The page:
Bits and Pieces from Susan C Shea

REX STOUT

His Nero Wolfe series was a big influence on my decision to try writing mysteries, so I was honored to be invited to toast his detective Nero Wolfe at the 2017 Wolfe Pack Banquet. Thinking of the series recently, I thought I’d share my tribute:

I am incredibly honored to be invited to toast the man we salute at this banquet. I am also incredibly intimidated, for I do understand how little he cares for my sex, for lengthy speeches other than his own as he explicates a crime, and for anything that stands in the way of eating, tending his orchids, and solving murders.

But I must beg his and your indulgence to thank him for being my source of comfort earlier this year. I had open heart surgery a few months ago, and then pneumonia that sent me back to the hospital. I was as weak as a kitten when I returned home the second time, unable to do or concentrate on anything. I tried reading a friend’s bestseller and had to quit on page two. The New Yorker magazines piled up, and the computer was not an option. In desperation, I went into my study, not to write – that was out of the question – but to look for something, anything, that would help me through those dark days.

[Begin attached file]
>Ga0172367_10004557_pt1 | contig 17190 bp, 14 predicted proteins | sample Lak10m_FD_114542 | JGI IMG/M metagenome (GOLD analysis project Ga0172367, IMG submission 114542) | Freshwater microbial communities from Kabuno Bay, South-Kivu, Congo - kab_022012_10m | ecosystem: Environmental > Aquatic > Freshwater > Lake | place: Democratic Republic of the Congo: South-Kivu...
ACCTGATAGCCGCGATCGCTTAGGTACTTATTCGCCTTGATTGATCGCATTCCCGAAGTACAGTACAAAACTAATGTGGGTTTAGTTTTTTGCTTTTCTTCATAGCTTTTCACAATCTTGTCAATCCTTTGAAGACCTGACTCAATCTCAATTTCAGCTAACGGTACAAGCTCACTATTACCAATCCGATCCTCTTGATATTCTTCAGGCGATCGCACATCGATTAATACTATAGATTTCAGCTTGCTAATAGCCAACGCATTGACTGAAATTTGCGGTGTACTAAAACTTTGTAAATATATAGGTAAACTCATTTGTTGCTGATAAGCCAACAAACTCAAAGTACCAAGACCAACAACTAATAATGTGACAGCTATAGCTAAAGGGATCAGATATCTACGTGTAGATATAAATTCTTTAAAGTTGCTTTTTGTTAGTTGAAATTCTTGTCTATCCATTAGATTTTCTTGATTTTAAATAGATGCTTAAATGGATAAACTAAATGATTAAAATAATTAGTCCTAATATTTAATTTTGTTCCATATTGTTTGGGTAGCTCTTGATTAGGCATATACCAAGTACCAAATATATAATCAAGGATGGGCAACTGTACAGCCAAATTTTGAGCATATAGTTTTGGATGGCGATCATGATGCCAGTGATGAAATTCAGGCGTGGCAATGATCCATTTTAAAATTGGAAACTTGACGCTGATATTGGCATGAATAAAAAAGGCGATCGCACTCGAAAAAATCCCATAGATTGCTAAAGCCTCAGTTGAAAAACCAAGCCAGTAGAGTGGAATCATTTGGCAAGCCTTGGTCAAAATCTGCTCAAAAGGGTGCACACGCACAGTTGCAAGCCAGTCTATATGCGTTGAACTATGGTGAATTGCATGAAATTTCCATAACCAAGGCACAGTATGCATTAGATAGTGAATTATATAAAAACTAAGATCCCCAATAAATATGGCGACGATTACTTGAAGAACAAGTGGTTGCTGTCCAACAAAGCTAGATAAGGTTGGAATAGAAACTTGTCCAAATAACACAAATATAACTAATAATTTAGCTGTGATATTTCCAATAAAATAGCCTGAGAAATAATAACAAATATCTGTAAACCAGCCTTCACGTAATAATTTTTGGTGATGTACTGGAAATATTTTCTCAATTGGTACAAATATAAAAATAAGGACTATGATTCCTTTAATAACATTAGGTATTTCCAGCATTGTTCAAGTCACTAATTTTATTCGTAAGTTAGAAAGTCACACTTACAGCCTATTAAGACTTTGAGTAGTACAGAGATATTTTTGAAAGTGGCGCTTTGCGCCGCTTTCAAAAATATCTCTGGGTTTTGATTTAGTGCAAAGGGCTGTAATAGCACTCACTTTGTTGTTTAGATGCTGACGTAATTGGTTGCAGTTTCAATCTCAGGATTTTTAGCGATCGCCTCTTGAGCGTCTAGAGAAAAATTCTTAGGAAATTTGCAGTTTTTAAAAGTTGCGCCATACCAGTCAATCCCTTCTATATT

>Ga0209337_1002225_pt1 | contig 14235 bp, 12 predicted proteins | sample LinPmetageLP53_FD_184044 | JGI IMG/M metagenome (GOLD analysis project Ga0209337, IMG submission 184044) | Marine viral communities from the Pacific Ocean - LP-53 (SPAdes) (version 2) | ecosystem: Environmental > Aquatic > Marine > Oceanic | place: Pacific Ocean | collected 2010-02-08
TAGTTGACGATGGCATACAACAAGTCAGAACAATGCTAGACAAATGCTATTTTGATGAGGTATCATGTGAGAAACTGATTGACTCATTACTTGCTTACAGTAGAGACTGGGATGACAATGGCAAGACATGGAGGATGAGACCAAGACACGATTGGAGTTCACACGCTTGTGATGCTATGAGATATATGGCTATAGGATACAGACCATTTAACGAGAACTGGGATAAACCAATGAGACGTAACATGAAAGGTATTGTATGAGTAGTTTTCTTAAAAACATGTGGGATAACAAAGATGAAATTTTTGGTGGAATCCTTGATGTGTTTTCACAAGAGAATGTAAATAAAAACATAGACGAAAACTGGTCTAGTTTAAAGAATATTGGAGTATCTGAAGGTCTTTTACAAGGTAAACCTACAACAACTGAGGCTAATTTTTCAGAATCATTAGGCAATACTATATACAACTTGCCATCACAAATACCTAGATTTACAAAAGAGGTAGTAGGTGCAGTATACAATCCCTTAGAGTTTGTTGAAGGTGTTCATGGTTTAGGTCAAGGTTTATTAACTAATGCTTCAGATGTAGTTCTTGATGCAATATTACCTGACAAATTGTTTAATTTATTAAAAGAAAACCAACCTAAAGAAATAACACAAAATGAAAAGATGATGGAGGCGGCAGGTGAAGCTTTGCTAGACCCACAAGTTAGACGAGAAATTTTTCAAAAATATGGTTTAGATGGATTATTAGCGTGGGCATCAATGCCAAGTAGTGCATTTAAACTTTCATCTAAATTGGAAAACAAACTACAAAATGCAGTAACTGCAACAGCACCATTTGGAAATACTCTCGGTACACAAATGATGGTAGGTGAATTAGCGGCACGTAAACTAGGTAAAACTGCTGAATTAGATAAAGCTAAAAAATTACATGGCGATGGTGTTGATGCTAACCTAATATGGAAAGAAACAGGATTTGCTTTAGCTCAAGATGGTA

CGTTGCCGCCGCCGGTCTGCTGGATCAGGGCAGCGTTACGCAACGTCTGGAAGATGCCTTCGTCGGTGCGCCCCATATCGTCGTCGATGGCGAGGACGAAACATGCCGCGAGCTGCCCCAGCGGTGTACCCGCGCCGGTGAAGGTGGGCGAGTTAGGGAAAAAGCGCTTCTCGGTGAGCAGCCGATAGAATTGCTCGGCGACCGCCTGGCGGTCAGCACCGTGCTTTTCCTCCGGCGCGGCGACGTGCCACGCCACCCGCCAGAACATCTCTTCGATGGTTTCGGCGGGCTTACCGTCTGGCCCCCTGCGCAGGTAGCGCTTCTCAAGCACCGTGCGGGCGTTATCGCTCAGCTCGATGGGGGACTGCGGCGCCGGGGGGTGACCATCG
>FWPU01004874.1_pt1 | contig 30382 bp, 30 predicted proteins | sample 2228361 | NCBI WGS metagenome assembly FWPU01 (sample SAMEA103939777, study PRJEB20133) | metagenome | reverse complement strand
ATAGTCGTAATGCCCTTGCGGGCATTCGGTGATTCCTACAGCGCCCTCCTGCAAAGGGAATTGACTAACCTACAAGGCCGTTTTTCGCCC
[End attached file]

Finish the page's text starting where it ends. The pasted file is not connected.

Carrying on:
And there he was: Fer-de-Lance, The Golden Spiders, Gambit, The League of Frightened Men… More modest than the man himself, many of my copies are skinny, yellowed Bantam or Pyramid editions, their spines broken and their corners stubbed. I have read them all more than once. I love them deeply and, in those tough weeks, they gave me what no other literature could – the ability to slip out of my misery. The brownstone on West 35thStreet, where there’s always something amazing on the menu, where Archie is typing up notes or making wise cracks, and the orchids await the precise sound of the elevator every morning and afternoon. That’s where I spent my recuperation, and so…

Will you join me in raising a toast to the greatest detective, the brilliant mind we count on for clarity and justice, the unique character who is as alive to us today as he was when he first introduced himself to readers in 1934…the great Nero Wolfe.